Jackie Gray reports back from the WAIS-IV training course she attended last week:
I have just attended an excellent 3-day training course on the administration, scoring and interpretation of the WAIS-IV, run by Debbie McQueirns of Forensic Psychology Solutions Ltd. The course provided an introduction to the historical and theoretical development of the concept of intelligence, and approaches to measurement. We then moved on to focus specifically on the WAIS-IV, considering the general guidelines for administration, before starting a series of role-plays in which we administered the various subtests. The administration practice allowed the development of a sense of familiarity with the materials, the format of the (invaluable) Administration and Scoring Manual, and the scoring forms. The final day encompassed consideration of issues including analysis, interpretation, formulation, malingering and report writing.
As an academic, it was particularly useful to work with people who are in practice, and who are training to become forensic psychologists. Some of the other delegates had used the WAIS-IV as part of their training, but wanted to become more proficient in its use, and their experiences brought to light considerations that I otherwise may not have been aware of. The use of the WAIS-IV as more than just a measure of cognitive ability was particularly interesting. Debbie McQueirns is a strong advocate of integrating the findings from the WAIS-IV with broader clinical assessment. A good WAIS-IV assessment should include detailed examination of factors that might affect performance, such as feedback from the person being assessed throughout the process, as well as recording aspects about their history that may be relevant and your own clinical observations. This information can then be combined with their WAIS-IV performance to inform the development of hypotheses about the individual and feed into formulation. This clinical approach reflects the aims originally set out by Wechsler, that the WAIS provides a lot more than a single number!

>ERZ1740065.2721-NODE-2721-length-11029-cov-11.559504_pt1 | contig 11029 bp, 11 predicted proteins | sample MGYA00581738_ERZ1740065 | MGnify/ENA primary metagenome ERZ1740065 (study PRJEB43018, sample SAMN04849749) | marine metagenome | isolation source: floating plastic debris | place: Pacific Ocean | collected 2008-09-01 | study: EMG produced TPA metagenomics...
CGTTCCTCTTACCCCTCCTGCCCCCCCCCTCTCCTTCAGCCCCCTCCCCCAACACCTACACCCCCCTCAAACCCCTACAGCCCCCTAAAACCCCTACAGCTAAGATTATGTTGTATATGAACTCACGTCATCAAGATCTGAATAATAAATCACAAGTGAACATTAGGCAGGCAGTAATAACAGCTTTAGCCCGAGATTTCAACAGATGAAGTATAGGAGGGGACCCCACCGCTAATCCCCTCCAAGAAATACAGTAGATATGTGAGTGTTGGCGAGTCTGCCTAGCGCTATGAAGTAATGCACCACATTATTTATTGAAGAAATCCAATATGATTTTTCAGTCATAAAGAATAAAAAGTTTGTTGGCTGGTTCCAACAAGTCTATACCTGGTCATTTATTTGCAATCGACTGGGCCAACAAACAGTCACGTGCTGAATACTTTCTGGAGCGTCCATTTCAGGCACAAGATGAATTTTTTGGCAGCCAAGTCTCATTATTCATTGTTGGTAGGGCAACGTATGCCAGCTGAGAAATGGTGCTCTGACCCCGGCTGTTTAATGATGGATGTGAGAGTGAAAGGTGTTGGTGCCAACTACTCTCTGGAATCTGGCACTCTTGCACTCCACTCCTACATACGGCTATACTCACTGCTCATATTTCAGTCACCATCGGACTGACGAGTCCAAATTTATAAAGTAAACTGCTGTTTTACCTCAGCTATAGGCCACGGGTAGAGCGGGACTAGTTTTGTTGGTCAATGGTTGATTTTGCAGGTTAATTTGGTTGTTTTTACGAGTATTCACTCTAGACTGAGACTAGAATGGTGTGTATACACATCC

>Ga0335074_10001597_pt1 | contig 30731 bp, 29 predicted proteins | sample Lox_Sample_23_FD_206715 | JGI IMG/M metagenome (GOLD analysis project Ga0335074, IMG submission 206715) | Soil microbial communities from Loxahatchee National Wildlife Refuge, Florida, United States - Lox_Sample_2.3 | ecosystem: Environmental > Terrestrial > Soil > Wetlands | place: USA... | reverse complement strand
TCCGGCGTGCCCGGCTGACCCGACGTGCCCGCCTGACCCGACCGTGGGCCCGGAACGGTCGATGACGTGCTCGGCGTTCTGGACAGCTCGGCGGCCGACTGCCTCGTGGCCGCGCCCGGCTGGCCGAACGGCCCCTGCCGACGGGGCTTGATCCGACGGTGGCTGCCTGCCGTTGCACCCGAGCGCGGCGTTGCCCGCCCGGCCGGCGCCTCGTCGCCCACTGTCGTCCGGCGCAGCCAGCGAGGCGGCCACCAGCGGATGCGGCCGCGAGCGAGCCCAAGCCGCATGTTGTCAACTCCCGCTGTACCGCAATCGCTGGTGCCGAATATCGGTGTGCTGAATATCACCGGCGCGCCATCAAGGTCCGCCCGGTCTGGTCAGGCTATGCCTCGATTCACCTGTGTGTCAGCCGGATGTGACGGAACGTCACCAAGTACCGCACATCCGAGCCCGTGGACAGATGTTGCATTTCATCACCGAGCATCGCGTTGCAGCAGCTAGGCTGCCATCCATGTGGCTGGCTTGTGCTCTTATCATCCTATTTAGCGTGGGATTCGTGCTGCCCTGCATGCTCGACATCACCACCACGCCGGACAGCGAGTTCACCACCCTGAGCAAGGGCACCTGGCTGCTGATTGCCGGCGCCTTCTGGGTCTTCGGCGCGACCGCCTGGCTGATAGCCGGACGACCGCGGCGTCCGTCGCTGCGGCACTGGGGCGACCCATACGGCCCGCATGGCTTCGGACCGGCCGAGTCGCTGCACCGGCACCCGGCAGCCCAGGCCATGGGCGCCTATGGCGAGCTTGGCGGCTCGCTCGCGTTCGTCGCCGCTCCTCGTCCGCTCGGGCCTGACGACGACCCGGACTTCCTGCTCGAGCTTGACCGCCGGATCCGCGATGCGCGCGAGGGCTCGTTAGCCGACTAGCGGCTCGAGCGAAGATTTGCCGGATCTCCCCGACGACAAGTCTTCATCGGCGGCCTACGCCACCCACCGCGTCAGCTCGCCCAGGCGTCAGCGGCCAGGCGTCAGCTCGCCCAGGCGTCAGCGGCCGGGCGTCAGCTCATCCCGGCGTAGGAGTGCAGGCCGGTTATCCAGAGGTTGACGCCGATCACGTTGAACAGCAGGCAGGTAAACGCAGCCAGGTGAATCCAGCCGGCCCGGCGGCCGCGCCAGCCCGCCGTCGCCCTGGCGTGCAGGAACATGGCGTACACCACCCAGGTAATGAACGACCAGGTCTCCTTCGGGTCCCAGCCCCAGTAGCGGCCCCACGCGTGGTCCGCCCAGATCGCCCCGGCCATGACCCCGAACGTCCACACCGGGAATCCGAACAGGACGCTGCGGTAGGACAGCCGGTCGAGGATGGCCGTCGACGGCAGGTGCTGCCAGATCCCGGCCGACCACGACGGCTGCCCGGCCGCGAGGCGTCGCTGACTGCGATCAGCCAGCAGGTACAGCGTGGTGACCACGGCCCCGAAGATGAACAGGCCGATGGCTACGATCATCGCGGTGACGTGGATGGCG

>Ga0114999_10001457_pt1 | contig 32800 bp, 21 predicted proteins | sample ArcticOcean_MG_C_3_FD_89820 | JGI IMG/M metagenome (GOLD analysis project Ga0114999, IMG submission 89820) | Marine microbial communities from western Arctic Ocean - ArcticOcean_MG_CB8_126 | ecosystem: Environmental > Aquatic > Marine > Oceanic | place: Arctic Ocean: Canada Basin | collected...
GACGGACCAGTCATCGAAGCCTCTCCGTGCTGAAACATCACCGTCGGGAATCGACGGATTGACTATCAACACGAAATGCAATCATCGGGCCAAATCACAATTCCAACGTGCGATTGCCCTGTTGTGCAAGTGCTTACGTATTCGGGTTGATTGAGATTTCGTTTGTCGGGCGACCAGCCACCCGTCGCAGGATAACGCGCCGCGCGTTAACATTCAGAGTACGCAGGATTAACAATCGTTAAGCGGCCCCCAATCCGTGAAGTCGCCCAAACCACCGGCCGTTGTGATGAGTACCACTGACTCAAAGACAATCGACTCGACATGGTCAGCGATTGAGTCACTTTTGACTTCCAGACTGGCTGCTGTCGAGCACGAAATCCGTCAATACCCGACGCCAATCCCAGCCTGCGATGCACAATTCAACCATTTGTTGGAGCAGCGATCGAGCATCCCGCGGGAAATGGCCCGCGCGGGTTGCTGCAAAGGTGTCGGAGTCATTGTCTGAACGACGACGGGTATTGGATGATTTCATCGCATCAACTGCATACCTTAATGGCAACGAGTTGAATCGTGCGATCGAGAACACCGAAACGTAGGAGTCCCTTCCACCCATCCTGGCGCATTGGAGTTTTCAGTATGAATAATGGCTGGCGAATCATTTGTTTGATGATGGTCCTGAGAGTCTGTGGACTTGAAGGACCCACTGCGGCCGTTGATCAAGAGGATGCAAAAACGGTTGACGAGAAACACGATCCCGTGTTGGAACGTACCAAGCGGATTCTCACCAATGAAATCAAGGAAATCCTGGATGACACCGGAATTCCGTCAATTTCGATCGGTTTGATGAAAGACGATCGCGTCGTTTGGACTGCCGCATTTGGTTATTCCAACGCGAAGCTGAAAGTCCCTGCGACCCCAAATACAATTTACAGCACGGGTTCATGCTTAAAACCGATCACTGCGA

I attended this course as I felt I needed to understand more about the WAIS-IV and the practicalities of it use. I had (with some apprehension) expected a much more formulaic approach to assessment, and was therefore very happy to find a qualitative, complex and holistic approach being advocated. The limitations of a single IQ score were noted throughout, and the nuance that is lost in such an approach was evident through the case studies used during the training. The focus on the person being assessed, the reason for the assessment and the questions to be answered were also ongoing themes. This was a useful and insightful training course, that emphasised throughout the need for ethical practice, the BPS codes of conduct, and the scientist/practitioner approach. I would recommend it to anyone who may want to research or practice in this area.
Jackie Gray, 6th February, 2014.